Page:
Saturday, June 8, 2013

"City of the Dead" (1960) d/ John Moxey

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Tonight's entry is a beauteous little British number, an early atmospheric Psycho-esque horror piece known as 'Horror Hotel' in America; boiling over with artificial fog, witches' covens, and human sacrifice set in New England, as evidenced by the odd forced regional dialects affected by the British actors, with iconic genre baddie Christopher Frank Carandini Lee providing the most serviceable of the lot. As Lee has always been tops among my favorite actors, I've always gotten special satisfaction from repeated screenings of this one, whether it was on late night cable in the seventies or recently on the big plasma screen , with much more dialog than he was afforded later in his career once he'd been typecast as that Count fellow. In addition,  British television staple Patricia Jessel is memorable as Newless/Selwyn, and sexy blonde Venetia Stevenson  is an eyeful during her scenes. Vulcan Productions would later become Amicus, probably the steepest competition for British genre giants Hammer during their heyday.

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This look means you're failing Witchcraft class. I know, I had him for French in college.
After we see a witch named Elizabeth Selwyn(Jessel) burned at the stake for witchery in 1692, we fast forward to present day and a young coed named Nan (Venetia Stevenson) who ditches her winter vacation to research her senior paper on witchcraft in a creepy little burg named Whitewood, upon the suggestion of her professor(Lee), and against the wishes of her boyfriend, Bill (Tom Maitland). C'mon, what's the worst that could happen, old man? It's not like she's gonna get marked by a coven of ancient witches for sacrifice on Candlemas Eve or anything. Well, actually, yeah, it is exactly like that. Among the hooded cultists at the altar are Mrs. Newless(Jessel) from the Raven's Inn (Newless... Selwyn, don't you ever watch vampire movies, chick?) and Professor Driscoll himself! Hopefully he'll give her posthumous extra credit towards her final grade for her troubles, eh.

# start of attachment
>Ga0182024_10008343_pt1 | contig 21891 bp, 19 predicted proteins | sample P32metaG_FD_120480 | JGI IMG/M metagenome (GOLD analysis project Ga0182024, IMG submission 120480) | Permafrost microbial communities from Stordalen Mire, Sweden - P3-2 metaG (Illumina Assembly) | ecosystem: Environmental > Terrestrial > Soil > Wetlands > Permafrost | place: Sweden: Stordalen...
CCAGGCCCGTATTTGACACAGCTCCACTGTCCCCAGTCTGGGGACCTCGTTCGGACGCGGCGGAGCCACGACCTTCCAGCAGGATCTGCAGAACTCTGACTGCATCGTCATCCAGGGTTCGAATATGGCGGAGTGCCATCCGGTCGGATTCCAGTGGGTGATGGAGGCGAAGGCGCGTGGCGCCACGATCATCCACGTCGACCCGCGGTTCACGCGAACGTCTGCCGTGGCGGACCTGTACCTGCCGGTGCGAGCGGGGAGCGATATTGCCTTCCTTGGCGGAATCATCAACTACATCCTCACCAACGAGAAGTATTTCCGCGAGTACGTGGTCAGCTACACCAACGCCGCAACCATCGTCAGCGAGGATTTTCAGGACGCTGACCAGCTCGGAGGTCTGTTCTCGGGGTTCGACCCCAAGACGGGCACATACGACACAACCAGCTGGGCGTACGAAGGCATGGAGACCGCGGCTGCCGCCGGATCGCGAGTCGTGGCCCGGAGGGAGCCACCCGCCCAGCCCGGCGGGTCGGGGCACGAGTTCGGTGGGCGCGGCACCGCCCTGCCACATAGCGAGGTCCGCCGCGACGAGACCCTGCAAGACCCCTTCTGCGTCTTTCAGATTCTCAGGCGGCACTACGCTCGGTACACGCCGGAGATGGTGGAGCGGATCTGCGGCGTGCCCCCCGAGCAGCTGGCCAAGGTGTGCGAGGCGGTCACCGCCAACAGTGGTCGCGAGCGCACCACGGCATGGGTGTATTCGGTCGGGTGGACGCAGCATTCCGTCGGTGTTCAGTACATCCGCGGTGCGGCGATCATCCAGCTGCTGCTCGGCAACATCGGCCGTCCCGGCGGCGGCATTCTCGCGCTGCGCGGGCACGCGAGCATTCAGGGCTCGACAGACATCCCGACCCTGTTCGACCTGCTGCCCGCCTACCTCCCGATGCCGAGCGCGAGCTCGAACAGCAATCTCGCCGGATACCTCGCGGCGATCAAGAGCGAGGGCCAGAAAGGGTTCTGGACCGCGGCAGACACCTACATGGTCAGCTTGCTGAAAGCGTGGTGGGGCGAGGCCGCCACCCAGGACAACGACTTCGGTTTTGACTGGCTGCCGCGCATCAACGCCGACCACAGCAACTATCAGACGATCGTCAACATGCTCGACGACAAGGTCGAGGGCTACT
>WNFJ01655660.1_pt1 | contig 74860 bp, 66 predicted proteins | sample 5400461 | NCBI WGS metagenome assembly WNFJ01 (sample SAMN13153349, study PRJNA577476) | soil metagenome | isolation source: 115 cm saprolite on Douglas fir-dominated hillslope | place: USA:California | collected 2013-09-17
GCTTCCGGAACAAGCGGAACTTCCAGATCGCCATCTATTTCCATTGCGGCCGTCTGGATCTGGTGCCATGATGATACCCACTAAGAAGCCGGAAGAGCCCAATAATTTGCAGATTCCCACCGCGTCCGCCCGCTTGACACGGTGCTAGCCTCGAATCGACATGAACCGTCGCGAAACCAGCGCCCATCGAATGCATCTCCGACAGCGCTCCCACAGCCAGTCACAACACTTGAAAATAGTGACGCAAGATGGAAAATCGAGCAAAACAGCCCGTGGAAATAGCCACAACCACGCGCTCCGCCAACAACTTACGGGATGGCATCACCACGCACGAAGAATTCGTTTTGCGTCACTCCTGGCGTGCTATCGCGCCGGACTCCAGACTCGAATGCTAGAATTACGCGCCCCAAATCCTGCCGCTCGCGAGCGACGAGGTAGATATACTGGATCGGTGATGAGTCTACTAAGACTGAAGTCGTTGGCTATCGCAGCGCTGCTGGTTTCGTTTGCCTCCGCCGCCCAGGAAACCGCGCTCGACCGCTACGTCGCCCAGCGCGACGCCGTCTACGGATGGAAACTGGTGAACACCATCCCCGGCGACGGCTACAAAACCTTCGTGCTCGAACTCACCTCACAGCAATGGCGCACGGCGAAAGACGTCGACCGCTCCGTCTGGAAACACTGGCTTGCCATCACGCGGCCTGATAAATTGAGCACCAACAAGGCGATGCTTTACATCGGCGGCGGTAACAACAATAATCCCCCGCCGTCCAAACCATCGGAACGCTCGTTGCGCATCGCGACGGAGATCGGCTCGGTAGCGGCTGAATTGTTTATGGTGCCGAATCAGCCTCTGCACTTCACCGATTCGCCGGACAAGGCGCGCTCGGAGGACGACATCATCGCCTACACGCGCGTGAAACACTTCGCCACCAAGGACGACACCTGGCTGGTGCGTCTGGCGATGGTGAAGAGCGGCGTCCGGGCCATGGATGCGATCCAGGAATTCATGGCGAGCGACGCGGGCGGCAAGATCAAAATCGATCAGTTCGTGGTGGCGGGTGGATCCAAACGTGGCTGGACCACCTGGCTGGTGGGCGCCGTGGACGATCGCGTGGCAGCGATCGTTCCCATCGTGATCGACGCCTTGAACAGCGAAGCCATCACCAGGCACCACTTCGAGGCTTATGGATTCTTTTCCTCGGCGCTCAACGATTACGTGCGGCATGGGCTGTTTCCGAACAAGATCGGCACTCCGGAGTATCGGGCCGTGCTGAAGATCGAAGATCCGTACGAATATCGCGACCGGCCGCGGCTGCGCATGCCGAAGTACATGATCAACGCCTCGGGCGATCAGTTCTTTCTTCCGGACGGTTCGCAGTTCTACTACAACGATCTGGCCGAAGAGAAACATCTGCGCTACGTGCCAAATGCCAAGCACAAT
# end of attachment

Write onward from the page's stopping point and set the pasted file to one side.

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"Kookie, lend me your comb. Kookie, Kookie?"
When Nan is a no-show at the party held at her her brother Richard's (Dennis Lotis), he and Bill decide to investigate her puzzling disappearance, leading them both inevitably to Whitewood, where the blind reverend's daughter(Betta St. John) has been marked for sacrifice on the witches' Sabbath. The soupy fog proves too much for Bill, who wrecks his wheels on the drive into town, while Richard gets snatched up by hooded cultists in the graveyard as they wait for the thirteenth toll of the clock's bell to plunge the hulking dagger into the chest of their unwilling offering. A busted up Bill finally makes the scene, and gets said dagger thrown into his back for the effort, but he manages to loosen a cross from one of the graves and set the witches aflame with it's shadow, as per required. Selwyn escapes the righteous judgment only to age hundreds of years and slump dead underneath the plaque commemorating her burning at the stake on the Raven's Inn, to the dismay and horror of our surviving protagonists...

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"Watch me dissect this hooker, Driscoll. Her blood is well groovy."
Moxey also helmed 'The Night Stalker' (1972), genre-wise, during a long career in television, while it would be another seventeen years before Lee would turn down the role of Sam Loomis in John Carpenter's Halloween and take his place in horror history as the narrator in the unforgettable Meatcleaver Massacre(1977). While you're laughing at that, try to remember that the immutable 91 year old has only appeared in over two hundred movies to date, and counting. You can't expect farcical cgi light saber battles with Yoda, every time outta the gate, y'know. Three wops.

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"No, no, of course I don't fault you, seeing how 'pail of water' sounds like 'oversized cross' when you think about it, old chap..."
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